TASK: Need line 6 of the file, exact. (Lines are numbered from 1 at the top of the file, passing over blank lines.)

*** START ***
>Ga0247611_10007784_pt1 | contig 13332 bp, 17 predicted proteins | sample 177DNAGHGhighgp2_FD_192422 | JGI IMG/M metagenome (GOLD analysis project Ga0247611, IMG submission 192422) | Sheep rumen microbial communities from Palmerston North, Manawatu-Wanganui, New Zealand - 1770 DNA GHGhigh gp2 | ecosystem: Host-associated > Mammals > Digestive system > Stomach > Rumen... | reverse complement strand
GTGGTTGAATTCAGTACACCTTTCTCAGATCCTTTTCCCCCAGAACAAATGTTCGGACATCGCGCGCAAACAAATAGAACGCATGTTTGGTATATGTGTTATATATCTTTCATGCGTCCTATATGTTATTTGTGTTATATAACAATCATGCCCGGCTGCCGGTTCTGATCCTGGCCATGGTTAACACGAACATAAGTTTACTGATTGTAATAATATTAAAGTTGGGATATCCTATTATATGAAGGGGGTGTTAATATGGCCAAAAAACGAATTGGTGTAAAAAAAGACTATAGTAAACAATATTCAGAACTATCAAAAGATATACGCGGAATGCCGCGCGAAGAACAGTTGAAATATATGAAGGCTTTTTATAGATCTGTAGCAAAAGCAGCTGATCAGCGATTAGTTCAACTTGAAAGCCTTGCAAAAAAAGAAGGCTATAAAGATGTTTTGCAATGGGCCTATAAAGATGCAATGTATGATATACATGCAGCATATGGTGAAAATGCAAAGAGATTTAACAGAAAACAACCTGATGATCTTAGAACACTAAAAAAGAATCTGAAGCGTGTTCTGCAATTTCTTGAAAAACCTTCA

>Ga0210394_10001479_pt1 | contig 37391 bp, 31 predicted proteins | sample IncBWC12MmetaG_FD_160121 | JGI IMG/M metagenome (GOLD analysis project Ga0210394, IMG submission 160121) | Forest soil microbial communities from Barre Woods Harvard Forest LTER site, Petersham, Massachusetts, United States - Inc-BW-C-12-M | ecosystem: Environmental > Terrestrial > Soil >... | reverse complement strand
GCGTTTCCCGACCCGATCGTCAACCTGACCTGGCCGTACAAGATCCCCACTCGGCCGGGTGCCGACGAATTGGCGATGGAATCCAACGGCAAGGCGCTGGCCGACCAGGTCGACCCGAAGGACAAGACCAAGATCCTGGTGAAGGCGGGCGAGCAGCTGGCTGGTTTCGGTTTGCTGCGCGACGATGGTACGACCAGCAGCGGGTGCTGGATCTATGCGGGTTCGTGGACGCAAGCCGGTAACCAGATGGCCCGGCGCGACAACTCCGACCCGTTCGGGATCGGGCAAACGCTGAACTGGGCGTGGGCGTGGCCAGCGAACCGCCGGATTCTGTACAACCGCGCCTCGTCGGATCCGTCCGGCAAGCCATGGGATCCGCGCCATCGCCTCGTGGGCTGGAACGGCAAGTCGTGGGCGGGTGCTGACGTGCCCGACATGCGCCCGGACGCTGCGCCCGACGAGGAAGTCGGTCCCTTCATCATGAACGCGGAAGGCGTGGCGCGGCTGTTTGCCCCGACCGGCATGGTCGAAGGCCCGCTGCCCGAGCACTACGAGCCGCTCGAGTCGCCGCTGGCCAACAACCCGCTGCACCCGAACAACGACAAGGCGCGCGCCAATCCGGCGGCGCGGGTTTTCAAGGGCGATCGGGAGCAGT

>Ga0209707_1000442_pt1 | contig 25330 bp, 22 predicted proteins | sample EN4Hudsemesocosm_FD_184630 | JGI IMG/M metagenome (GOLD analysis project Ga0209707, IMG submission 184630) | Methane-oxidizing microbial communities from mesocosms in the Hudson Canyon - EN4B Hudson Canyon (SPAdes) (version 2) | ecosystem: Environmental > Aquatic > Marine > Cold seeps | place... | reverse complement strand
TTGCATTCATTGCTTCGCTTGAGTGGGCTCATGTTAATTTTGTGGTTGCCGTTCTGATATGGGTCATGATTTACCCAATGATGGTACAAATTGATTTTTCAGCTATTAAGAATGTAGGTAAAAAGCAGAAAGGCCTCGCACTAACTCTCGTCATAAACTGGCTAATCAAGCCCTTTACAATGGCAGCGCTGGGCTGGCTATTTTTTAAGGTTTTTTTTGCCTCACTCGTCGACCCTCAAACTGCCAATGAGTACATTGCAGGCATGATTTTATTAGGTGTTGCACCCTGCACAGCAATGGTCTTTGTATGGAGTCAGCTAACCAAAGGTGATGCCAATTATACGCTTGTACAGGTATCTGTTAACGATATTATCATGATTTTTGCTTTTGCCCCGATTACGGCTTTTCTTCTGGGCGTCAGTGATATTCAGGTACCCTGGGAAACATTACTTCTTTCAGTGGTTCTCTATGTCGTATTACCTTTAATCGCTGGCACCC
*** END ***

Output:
TTGCATTCATTGCTTCGCTTGAGTGGGCTCATGTTAATTTTGTGGTTGCCGTTCTGATATGGGTCATGATTTACCCAATGATGGTACAAATTGATTTTTCAGCTATTAAGAATGTAGGTAAAAAGCAGAAAGGCCTCGCACTAACTCTCGTCATAAACTGGCTAATCAAGCCCTTTACAATGGCAGCGCTGGGCTGGCTATTTTTTAAGGTTTTTTTTGCCTCACTCGTCGACCCTCAAACTGCCAATGAGTACATTGCAGGCATGATTTTATTAGGTGTTGCACCCTGCACAGCAATGGTCTTTGTATGGAGTCAGCTAACCAAAGGTGATGCCAATTATACGCTTGTACAGGTATCTGTTAACGATATTATCATGATTTTTGCTTTTGCCCCGATTACGGCTTTTCTTCTGGGCGTCAGTGATATTCAGGTACCCTGGGAAACATTACTTCTTTCAGTGGTTCTCTATGTCGTATTACCTTTAATCGCTGGCACCC